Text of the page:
Angolan journalists applauded this Monday, 26th, the withdrawal from the parliamentary agenda of the proposals to amend the Law on the Status of Journalists and the Organic Law of the Regulatory Entity of Angolan Social Communication (ERCA) to be reviewed by the proposing body.
Discussion and voting on the two bills were scheduled for Thursday, the 22nd, amid strong public opposition from the class represented by the National Union of Journalists (SJA) and MISA-Angola.
Under the terms of the Executive’s proposal, a member of a political party or member of a deliberative body could practice journalism at the same time.
Journalist Teixeira Cândido, secretary general of the Union of Angolan Journalists (SJA) considers that the MPLA parliamentary group “had a sensible attitude” in suggesting the withdrawal of the diploma proposal.
Cândido adds that the complaints from professional associations lie in the fact that “the contributions they made in the last legislature were not reflected to a large extent in these diplomas”.
For that union official “it is easier to find a press that defines itself as left or right, which is a general ideology and not of a specific party, than to find militant journalists of the party in the exercise of functions and management positions and at the same time practice journalism. It is not possible to conceive of impartiality and impartiality in this context”.
Regarding the proposed ERCA law, Teixeira Cândido argues that any changes should not be made outside the “Framework Law”, approved in 2021, according to which future regulatory entities must, from now on, have boards of directors and their members must be appointed by the National Assembly with the power to license and sanction the media in case of violations of the law.
“Today we have a government department licensing the media, which is a gross violation of the Constitution itself”, concludes Cândido.
Veteran Angolan journalist Avelino Miguel understands that “it would be a great blow to freedom of the press in the country” to approve the Government’s proposals and considers the decision “an unprecedented and intelligent retreat”.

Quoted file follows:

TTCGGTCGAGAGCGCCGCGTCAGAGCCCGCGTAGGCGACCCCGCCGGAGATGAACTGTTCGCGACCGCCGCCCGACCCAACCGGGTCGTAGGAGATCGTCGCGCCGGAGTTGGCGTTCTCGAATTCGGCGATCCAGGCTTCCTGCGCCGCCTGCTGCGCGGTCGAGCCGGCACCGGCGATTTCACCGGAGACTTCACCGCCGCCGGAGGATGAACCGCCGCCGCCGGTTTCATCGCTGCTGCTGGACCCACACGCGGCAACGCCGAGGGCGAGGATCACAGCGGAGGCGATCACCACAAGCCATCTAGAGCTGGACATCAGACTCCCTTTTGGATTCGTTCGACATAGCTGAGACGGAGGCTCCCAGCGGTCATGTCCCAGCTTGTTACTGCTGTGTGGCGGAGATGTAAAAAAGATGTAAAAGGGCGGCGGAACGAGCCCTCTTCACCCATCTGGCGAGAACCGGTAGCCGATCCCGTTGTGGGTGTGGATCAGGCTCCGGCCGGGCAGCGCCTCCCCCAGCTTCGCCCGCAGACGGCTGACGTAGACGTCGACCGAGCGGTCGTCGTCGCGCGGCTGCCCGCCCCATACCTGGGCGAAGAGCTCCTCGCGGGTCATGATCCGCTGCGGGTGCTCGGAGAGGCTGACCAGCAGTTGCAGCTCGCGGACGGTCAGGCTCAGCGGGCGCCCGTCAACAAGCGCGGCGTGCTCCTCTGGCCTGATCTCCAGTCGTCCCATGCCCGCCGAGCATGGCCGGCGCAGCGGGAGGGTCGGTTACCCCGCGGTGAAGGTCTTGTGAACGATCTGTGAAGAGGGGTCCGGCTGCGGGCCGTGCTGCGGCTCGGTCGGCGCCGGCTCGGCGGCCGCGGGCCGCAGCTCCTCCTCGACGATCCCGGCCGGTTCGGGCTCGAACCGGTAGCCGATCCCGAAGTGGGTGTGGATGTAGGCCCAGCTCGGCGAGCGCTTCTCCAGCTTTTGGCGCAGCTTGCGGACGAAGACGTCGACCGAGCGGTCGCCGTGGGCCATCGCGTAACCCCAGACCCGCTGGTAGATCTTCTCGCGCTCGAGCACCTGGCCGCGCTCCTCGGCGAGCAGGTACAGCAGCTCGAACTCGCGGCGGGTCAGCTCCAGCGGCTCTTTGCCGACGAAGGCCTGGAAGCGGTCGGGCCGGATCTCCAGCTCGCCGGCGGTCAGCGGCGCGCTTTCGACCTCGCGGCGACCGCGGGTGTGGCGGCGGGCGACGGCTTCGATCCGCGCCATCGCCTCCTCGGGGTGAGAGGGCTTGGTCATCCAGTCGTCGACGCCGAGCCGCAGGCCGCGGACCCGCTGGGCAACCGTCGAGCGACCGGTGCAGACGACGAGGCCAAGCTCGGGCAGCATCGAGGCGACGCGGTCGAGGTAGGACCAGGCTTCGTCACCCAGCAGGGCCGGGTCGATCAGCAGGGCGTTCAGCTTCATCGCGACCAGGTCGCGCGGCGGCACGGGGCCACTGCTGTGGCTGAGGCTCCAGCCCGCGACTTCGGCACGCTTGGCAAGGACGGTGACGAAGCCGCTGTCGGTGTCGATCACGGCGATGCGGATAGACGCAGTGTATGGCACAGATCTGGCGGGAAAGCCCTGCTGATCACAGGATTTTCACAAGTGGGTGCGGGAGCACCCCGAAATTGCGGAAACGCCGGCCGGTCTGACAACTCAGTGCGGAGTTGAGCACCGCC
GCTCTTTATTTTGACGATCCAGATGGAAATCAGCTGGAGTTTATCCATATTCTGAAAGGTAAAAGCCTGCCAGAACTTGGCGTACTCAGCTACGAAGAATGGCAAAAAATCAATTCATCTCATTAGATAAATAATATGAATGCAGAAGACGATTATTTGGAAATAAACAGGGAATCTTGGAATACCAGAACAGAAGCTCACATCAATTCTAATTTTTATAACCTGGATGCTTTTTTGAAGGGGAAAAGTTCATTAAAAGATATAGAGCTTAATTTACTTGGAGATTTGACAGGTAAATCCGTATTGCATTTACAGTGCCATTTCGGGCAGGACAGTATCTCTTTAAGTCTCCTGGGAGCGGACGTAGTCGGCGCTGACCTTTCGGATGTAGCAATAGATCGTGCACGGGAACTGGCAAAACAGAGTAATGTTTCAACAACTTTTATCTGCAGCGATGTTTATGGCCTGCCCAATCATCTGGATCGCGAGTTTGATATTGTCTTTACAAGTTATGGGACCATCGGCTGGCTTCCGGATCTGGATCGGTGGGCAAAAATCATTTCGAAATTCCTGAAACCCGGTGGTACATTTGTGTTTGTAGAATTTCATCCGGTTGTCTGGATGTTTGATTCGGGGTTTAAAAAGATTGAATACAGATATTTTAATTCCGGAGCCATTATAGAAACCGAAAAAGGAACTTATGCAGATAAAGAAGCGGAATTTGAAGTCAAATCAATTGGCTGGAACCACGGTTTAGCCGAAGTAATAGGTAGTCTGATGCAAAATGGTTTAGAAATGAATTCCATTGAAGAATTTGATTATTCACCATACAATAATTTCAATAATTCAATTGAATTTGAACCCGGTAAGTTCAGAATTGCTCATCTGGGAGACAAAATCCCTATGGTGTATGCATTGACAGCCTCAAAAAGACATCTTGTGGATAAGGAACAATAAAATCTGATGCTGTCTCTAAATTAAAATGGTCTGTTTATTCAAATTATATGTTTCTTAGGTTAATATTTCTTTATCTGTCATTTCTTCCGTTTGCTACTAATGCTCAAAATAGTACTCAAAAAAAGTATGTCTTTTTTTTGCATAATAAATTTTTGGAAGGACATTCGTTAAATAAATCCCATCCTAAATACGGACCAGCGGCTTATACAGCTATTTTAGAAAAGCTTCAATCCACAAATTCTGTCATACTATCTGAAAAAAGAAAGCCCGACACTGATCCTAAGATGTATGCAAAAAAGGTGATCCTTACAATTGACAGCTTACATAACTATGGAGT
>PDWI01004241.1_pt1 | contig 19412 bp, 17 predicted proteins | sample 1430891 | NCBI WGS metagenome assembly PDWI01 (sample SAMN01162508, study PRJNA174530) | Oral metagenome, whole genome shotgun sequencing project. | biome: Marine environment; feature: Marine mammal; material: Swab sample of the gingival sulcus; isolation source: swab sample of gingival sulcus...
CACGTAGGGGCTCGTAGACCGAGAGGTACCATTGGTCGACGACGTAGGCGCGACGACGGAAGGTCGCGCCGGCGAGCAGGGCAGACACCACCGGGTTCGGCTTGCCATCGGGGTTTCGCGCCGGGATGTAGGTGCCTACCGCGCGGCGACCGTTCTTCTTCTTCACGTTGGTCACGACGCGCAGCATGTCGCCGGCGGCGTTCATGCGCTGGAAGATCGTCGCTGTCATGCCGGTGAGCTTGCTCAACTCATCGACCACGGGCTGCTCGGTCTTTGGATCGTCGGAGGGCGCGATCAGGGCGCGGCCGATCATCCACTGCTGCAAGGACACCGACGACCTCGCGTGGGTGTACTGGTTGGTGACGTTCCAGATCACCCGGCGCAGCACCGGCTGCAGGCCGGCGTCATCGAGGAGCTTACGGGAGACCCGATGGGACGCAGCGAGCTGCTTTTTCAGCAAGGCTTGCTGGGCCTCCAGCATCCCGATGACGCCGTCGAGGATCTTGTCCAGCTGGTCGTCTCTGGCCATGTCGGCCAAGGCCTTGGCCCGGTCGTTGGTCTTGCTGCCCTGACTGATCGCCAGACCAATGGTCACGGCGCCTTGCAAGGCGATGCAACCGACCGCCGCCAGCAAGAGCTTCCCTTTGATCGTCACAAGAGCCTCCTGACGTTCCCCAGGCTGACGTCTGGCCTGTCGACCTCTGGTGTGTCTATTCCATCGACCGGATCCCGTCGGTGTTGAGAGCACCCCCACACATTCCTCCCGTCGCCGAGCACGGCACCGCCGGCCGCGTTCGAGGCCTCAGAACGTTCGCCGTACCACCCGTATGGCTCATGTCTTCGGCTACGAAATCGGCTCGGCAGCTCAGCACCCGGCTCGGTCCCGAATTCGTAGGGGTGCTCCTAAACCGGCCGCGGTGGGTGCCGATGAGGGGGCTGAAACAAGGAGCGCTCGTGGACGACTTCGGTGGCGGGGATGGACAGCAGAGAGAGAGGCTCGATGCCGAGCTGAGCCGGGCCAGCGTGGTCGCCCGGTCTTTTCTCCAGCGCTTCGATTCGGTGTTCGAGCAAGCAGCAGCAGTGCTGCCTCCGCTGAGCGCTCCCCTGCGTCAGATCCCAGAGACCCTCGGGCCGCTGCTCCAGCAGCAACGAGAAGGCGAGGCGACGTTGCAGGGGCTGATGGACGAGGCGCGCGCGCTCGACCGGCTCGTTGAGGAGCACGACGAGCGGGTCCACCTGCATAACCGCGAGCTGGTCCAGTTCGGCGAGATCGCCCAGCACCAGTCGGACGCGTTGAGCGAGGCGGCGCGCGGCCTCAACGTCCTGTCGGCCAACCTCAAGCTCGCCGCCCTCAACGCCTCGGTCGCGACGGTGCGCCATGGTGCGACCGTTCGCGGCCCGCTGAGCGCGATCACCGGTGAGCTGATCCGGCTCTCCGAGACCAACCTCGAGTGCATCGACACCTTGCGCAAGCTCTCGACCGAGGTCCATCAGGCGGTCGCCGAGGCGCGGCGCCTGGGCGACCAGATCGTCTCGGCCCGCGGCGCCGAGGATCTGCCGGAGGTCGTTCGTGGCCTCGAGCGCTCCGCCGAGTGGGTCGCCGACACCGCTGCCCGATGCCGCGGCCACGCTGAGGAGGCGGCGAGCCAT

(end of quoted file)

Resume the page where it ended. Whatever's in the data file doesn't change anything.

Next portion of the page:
“The MPLA itself reflected on the consequences of approving this norm in terms of its political image and retreated. Now let’s see what changes will be made so that the diploma can return to Parliament”, says Avelino Miguel.
As for ERCA, that journalist also adds that the changes that must be made are in the sense of giving the body the power to license and to have “a direct intervention” in the appointment of the boards of directors of the public media organs “and to stop be dominated by political parties.
“The President of the Republic cannot appoint these bodies”, defends that professional for whom “the Executive was very poorly positioned when proposing these changes”.
In a joint statement issued last week, the SJA and MISA-Angola described the changes suggested by the Government as being offensive “to impartiality, impartiality and deontological freedom”.
SJA and MISA-Angola recalled in a public note that “the current law (Law nº5/17, of January 23, on the Statute of Journalists) establishes that the exercise of journalism is incompatible with the role of member of the board of a political party (al. d) of article 5), and that the Executive’s proposal “removes this incompatibility, opening doors to promiscuity between journalism and party politics”.
As for the proposal to amend the Law of the (ERCA), those organizations consider that it “does not respect the Basic Law of Independent Administrative Entities, regarding composition, appointment of members, as well as the true powers of regulation”.